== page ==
Phase One Capture One 20
$129-299 |

For many years, Adobe's Lightroom was seen as the gold standard for photographers seeking a way to manage and edit their Raw files on Windows or Mac OS. These days, though, there are an ever-increasing selection of third-party alternatives on both platforms, and one of the most popular of these is Phase One's long-running Capture One series. I regularly hear from pros who've switched to Capture One, and its popularity with enthusiasts is also on the uptick.

Now in its 13th generation, Phase One's flagship imaging application covers all the bases: Images can be tagged, rated or given easily searchable keywords, and a wide range of manual and automatic tools are available to correct common exposure issues and lens defects, or to grade color and bring your artistic vision to life.

And for many cameras and camera backs from Canon, Fujifilm, Mamiya Leaf, Nikon and Sony, Capture One can even take charge of the capture process, allowing you to shoot remotely by tethering your camera to your desktop or laptop.

Key takeaways:

  • Organize, rate, cull and edit your photos in one app
  • Improved ease of use and image quality
  • Redesigned Basic Color Editor is both intuitive and powerful
  • Fair performance, but image rendering is on the slow side
  • Easily import your catalogs from Lightroom
  • Good support for mainstream/pro cameras, but less popular brands and some consumer-oriented models are missing from the list
  • Higher pricing than rivals, but you can choose subscription or perpetual licensing

What's New in Capture One 20

Capture One 20 follows on from Capture One 12, released in 2018 and will still look very familiar to anyone who's used recent versions. Although it's not the revolution that the new version number might suggest, it nevertheless includes a few new and updated features, as well as support for a variety of more recent camera models.

In addition to its new camera support, Capture One 20's main focus is on improving ease of use, and on getting better results from your images. Its extremely customizable user interface has been updated to make it less intimidating to new users, and it's also easier to keep the tools you most use close to hand. Updated tools and algorithms promise easier cropping plus better noise reduction and dynamic range adjustments, while improved support for layers-based editing makes it simpler to copy your changes between images. And there are a variety of more minor tweaks and bug fixes on offer, as well.

The tool stack in Capture One 20 is now split into pinned and scrollable areas. You can easily add or remove tools, or drag them between the two sections.

A friendlier UI that's easier to learn

Phase One has put a fair bit of work into making Capture One 20's user interface more approachable, and I think it's succeeded pretty well. New users will definitely appreciate the addition of text labels beneath the icons in the main toolbar, whose function otherwise might not have been obvious. And I found myself quite a fan of the tooltips which pop up when you hover your mouse pointer or pen over individual UI elements. These not only tell you what the various unlabeled controls do, but also show which shortcut key you could've used to access them more quickly.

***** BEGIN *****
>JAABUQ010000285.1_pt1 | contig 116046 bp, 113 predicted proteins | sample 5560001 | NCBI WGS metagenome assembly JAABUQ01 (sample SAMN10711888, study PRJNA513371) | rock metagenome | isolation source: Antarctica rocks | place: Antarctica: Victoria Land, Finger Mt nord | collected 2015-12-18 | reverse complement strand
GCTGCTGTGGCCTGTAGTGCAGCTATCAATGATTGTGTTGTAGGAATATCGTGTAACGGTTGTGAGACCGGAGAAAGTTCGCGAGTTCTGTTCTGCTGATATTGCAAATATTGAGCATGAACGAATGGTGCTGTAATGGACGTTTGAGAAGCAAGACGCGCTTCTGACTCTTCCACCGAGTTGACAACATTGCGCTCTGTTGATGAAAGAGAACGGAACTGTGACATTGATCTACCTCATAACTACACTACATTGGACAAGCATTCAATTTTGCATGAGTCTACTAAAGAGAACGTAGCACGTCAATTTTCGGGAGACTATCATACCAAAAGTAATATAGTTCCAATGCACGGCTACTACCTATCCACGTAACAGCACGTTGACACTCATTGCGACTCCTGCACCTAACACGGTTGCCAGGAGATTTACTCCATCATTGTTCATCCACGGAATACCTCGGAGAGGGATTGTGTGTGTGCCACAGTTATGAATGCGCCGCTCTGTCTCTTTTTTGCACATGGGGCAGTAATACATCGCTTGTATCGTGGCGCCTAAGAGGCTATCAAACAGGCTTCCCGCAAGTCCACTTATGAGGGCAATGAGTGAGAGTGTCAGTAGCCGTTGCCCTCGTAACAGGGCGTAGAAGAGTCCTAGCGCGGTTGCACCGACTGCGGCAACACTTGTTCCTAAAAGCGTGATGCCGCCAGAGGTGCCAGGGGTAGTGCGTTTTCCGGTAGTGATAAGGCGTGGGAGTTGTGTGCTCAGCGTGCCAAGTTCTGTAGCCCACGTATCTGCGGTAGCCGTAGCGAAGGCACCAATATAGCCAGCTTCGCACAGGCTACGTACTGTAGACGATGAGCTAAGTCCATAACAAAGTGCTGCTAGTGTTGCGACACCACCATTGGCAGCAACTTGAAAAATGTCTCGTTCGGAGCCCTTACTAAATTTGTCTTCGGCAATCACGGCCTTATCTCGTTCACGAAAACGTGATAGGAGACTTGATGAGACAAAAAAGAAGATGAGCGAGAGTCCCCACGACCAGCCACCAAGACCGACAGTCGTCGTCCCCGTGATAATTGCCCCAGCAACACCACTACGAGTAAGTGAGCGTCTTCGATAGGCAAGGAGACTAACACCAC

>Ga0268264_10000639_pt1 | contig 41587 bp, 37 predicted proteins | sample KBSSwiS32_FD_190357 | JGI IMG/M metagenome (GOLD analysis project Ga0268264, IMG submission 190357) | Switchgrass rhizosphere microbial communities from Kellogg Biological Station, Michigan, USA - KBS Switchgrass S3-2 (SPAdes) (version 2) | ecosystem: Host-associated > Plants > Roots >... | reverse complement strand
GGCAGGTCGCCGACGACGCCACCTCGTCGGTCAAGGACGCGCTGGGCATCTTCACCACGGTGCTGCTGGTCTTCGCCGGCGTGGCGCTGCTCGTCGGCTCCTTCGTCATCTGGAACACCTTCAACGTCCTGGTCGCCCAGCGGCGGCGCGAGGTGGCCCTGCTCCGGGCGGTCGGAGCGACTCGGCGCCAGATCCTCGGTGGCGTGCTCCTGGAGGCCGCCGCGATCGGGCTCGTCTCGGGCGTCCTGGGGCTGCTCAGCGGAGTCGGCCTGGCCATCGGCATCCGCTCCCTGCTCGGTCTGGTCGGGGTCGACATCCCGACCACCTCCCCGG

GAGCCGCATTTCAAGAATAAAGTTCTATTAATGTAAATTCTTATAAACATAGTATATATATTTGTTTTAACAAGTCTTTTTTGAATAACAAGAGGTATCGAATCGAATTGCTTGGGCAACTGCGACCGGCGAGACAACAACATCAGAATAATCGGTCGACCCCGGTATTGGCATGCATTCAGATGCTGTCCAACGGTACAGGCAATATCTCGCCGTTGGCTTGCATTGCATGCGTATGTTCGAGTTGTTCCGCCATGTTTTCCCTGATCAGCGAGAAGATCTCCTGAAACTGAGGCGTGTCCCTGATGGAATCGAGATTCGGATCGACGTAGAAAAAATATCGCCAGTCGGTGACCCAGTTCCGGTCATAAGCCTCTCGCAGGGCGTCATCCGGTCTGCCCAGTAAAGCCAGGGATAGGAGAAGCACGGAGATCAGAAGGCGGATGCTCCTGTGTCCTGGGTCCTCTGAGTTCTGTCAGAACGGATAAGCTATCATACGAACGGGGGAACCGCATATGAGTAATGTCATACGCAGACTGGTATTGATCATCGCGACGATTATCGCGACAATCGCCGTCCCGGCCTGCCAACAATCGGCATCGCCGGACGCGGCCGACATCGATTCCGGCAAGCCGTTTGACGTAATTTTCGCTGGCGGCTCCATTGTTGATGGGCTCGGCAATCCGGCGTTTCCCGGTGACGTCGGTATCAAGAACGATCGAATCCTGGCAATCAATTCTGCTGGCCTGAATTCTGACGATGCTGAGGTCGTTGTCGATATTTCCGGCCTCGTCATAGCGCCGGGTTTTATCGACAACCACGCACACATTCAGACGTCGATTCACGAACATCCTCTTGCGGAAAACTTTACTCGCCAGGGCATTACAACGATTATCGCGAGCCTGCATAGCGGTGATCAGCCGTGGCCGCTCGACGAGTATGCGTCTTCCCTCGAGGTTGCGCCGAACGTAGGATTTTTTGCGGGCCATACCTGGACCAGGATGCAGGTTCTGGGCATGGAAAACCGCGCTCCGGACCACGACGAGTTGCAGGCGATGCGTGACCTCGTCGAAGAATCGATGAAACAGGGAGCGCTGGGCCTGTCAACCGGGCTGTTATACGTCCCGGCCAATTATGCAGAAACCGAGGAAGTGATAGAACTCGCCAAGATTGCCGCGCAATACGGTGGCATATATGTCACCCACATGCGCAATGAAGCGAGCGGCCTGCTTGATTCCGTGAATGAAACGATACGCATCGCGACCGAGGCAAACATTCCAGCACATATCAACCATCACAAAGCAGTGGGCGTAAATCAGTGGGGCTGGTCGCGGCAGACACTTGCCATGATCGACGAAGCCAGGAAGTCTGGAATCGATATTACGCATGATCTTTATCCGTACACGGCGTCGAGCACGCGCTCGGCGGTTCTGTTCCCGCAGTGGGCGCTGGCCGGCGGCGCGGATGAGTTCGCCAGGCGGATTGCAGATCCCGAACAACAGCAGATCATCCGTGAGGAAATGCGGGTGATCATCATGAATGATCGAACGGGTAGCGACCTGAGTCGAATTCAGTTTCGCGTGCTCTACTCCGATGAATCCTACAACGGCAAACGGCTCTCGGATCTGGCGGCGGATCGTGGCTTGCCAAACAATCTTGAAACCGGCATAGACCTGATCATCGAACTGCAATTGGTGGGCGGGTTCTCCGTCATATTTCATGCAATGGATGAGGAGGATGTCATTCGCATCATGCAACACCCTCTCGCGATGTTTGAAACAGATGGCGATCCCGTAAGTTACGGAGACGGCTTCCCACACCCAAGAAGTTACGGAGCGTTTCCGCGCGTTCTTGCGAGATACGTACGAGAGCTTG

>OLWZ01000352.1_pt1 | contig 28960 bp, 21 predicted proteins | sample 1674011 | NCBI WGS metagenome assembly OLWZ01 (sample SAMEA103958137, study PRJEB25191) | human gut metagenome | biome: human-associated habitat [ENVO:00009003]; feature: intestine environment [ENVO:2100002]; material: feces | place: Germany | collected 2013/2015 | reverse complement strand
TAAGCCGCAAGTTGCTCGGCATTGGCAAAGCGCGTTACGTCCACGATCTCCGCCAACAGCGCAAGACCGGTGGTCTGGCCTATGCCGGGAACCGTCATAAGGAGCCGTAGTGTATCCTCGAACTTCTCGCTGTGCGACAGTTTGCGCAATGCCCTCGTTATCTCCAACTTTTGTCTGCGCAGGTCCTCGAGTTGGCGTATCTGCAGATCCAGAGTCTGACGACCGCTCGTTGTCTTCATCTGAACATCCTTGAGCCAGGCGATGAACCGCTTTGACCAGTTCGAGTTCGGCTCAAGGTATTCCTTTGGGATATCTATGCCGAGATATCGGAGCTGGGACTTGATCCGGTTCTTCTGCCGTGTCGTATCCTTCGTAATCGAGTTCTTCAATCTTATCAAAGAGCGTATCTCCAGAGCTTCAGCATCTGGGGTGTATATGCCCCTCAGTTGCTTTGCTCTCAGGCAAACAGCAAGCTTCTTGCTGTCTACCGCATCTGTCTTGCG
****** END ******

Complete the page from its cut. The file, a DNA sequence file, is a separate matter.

You can now pin your most-used tools atop the redesigned tool stack for quick access

Speaking of keyboard shortcuts, these are searchable through the edit menu too, making it very easy indeed to learn how to operate Capture One from the keyboard wherever possible. (You can also customize them all to your heart's content.)

Another notable redesign is in the tool stack which, by default, lines the left-hand side of the screen. Your most-used tool panels can now be pinned to the top of the list for quick access, while the others remain accessible in a scrollable area beneath, and it's very easy to drag individual panels between the two sections to arrange things to your liking.

The Basic Color Editor is surprisingly powerful

Phase One has tweaked several of the individual tools on offer in Capture One 20. The most significant change is in the Basic Color Editor, which now sports two additional color ranges for a total of eight. Tweaking a color range you want to modify is now as simple as clicking on the nearest color in the tool panel and then dragging the hue, saturation and lightness sliders to make your change without affecting any other color range in the image. As you do so, you see your change take effect in near-real time.

Capture One 20's new Basic Color Editor makes adjustments to specific colors -- whether subtle or, as here, quite radical -- both quick and easy.

While this in itself is great, I found the Basic Color Editor's eye-dropper to be even more powerful and intuitive. To use it, you click to select the color you want to edit from the image itself, and then while holding the mouse button down, drag either horizontally or vertically to adjust the hue or saturation directly. If you want to adjust the lightness, you do the same thing, but hold down the alt key (or, on Mac OS, the option key) as you click-and-drag.

Regardless of which method you're using, the Basic Color Editor tool now also supports layers-based editing, helping you to avoid the more complex (but also, even more powerful) Advanced Color Editor.

Better noise reduction, cropping and HDR editing

The updated Basic Color Editor is more of an attention-grabber, but several other tools have also received some useful updates. The noise reduction tool can now hold onto detail and color better, taming unsightly noise patterns. I still don't think it's as powerful as the PRIME de-noising engine in DxO's PhotoLab, but it's also far, far faster. A fairer comparison would be to Lightroom Classic's noise reduction tools, and here I think Phase One is the equal of its main rival.

Capture One 20's noise reduction can now better hold onto detail and color. Here, I'm comparing before-and-after 100% crops from a Canon M6 II shot at ISO 25,600.